Saturday, January 23rd 2021, 6:08 am - Deep snow covered 1,124,054 square kilometres of the U.S., impacting around 102.8 million people.
From January 22-24, 2016, the mid-Atlantic and northeastern regions of the United States were slammed by a snowstorm that threw an 11-state size wrench into an average winter weekend.
Forecasters predicted the storm's arrival at least a week before it hit. It started on Jan. 19 as a shortwave trough that came ashore at the Pacific Northwest. The trough gained intensity as it moved through the Great Plains. On Jan. 21, the trough created a weak low-pressure area over Texas.
The developing storm system gained more momentum as it made its way through the Gulf Coast states. On Jan. 22, a new low-pressure system began to develop near the Carolinas as the existing storm tracked over Georgia.
The storm headed north and continued to strengthen aggressively.
Though the storm was predicted, the impacts were vast.
The snowstorm covered about 1,124,054 square kilometres of the states, impacting around 102.8 million people.
In anticipation of the winter storm, Delaware, Georgia, Kentucky, Maryland, New York, New Jersey, North Carolina, Virginia, Pennsylvania, Tennessee, West Virginia, and Washington, D.C. declared a state of emergency.
A total of 13,000 flights were cancelled. Train services in certain areas were also cancelled, and other public transportation systems.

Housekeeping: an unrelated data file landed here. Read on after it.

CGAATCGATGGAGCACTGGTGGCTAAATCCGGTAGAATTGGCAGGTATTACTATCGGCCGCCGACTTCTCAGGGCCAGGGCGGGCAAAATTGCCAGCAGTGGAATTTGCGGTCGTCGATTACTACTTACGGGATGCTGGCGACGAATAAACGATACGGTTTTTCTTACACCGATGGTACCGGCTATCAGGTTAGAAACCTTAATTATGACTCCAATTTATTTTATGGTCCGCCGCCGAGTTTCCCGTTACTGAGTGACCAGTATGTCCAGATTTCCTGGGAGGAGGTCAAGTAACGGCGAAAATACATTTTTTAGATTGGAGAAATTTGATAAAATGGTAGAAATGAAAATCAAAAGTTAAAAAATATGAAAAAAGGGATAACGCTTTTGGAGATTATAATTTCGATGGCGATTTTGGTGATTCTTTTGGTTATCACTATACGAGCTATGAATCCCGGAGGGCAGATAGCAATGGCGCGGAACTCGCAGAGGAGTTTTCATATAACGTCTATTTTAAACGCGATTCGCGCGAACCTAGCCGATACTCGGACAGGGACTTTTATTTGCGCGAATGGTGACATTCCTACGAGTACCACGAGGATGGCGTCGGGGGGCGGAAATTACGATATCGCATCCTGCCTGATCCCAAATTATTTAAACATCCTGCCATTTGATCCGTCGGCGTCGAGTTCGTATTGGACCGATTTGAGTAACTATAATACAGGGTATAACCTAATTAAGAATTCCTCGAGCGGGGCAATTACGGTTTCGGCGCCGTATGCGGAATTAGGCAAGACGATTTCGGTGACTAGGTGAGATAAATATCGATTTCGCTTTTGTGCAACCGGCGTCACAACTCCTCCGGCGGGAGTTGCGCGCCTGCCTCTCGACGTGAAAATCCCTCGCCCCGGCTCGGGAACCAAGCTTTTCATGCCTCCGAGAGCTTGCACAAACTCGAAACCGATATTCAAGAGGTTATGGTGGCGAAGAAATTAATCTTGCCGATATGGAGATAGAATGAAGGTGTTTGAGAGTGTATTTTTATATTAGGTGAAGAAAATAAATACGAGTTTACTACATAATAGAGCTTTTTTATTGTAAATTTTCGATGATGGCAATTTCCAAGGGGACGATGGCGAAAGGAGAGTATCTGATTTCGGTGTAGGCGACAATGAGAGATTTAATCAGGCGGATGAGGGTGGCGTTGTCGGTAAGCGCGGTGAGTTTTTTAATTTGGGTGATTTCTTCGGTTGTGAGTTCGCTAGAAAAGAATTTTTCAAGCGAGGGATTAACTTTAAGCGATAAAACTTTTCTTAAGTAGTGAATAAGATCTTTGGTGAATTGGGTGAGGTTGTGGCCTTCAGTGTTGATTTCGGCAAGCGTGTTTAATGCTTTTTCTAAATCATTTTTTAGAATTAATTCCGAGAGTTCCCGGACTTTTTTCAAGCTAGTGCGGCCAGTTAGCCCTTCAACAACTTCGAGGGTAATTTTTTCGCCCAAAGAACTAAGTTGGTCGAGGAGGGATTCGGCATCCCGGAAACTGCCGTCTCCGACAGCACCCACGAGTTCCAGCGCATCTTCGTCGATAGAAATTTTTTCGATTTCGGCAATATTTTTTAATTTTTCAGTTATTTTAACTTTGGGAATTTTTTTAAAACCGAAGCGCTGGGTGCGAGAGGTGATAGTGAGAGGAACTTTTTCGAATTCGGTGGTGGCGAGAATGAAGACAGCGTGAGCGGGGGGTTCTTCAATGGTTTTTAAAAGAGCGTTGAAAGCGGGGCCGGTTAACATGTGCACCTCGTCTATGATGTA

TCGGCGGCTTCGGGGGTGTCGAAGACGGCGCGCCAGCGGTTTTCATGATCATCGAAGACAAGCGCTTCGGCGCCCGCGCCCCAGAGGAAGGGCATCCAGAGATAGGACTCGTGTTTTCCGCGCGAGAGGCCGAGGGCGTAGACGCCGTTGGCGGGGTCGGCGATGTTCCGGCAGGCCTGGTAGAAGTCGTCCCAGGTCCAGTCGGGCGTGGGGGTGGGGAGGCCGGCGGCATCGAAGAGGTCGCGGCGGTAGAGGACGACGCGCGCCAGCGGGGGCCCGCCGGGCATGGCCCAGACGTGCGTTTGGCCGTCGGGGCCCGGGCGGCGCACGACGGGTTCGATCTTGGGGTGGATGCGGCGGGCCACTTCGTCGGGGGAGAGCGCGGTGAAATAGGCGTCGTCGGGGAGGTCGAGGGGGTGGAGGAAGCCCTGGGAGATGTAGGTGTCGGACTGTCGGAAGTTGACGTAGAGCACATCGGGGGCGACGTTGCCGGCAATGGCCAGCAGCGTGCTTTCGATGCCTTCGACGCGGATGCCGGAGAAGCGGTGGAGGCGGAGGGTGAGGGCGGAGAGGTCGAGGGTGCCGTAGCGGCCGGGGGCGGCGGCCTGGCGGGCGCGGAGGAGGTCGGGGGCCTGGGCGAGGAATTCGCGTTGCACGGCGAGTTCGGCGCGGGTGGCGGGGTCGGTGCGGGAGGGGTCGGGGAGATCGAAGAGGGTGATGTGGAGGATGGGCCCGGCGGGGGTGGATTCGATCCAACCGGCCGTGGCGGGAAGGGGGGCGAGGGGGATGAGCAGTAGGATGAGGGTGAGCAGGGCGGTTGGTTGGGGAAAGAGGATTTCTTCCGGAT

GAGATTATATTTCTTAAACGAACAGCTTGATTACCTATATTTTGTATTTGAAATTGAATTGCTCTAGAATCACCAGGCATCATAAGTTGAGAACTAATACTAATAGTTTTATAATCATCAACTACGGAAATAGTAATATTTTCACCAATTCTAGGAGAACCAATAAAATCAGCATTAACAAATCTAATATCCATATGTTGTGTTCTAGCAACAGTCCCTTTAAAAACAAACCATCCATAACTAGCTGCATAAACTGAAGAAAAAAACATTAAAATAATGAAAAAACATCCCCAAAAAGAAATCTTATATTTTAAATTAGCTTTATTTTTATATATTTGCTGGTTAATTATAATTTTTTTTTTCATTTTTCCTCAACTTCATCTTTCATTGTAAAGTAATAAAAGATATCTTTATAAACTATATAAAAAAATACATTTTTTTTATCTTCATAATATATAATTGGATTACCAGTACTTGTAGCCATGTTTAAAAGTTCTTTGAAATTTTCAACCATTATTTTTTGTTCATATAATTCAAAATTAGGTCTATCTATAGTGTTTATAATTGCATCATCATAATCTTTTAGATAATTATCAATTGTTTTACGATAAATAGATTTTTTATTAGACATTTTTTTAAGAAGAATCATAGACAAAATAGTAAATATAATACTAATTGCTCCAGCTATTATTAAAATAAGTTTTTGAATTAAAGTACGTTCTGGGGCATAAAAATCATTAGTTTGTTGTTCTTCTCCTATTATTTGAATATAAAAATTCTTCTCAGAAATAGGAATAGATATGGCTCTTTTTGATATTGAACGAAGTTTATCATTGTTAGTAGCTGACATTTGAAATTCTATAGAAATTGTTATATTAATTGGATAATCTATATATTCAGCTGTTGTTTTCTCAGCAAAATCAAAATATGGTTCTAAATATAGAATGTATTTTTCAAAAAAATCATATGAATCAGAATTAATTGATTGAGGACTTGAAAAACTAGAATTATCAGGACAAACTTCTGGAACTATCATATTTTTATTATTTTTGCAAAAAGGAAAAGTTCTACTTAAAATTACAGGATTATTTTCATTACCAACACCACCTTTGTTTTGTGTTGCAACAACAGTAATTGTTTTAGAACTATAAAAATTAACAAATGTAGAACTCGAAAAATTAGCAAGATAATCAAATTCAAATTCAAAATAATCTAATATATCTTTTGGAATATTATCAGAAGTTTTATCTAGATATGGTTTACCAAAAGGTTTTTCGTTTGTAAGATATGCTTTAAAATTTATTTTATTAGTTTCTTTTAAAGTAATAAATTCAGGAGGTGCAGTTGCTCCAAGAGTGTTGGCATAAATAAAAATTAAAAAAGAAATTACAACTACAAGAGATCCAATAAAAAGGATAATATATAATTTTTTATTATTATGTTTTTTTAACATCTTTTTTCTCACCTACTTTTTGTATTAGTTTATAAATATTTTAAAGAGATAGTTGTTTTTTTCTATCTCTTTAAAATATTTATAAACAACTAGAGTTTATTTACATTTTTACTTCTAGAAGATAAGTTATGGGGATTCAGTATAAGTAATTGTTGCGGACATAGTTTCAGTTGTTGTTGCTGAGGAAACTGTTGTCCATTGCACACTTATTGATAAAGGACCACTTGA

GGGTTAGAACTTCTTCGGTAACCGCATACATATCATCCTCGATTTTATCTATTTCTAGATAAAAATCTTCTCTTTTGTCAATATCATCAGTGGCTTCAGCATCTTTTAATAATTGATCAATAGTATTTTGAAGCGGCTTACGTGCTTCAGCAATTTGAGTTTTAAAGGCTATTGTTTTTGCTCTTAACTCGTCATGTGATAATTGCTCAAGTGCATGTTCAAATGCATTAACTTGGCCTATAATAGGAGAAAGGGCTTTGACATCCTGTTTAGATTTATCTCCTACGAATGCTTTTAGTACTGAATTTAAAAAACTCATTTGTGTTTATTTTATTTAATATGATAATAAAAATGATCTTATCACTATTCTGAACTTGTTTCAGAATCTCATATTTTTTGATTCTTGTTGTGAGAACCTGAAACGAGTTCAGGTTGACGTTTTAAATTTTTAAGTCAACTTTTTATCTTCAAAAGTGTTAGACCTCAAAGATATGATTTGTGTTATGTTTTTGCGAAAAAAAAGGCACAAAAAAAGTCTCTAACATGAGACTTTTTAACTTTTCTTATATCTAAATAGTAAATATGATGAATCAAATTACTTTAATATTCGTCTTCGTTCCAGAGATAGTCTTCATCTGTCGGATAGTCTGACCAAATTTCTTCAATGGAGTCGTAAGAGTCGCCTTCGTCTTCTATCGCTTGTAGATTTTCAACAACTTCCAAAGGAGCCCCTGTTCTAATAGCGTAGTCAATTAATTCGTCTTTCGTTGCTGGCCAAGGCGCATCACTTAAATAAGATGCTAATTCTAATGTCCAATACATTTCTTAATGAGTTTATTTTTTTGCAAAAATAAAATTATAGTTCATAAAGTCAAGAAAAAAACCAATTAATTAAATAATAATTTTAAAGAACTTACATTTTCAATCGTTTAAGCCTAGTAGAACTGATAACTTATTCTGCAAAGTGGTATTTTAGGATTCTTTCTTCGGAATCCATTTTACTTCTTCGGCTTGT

Sporting events were postponed, including games scheduled by the NFL, NHL, and NBA.
A lot of precautions were taken before the storm arrived. And it arrived.
Courtesy of NOAA
Around 1.5 million people had more than 30 inches (76 cm) of snow and approximately 24 million had more than 20 inches (50 cm).
The conditions caused more than 631,000 people to lose power. The economic losses, measured by loss of sales revenue and wages, are estimated between the broad range of $500 million and $3 billion, depending on the measurement source.
There are 55 deaths associated with this storm, including 12 in Virginia, 9 in Pennsylvania, 6 in New Jersey, 6 in New York, 6 in North Carolina, 4 in South Carolina, 3 in Maryland, and 3 in Washington, D.C.
The Weather Network's Mark Robinson was able to make it to Washington, D.C. before all flights were cancelled. He captured video right in front of the Washington Monument, where the large white structure was barely visible, due to the blizzard conditions.
As seen in the video above, Robinson made it into the thick of the storm, becoming encased in small but powerful snow tornadoes.
To hear more about the 2016 U.S. blizzard, listen to today's episode of "This Day In Weather History." In the meantime, here are some photos that capture the extent of the storm's impacts:
This Day In Weather History is a daily podcast by The Weather Network that features unique and informative stories from host Chris Mei.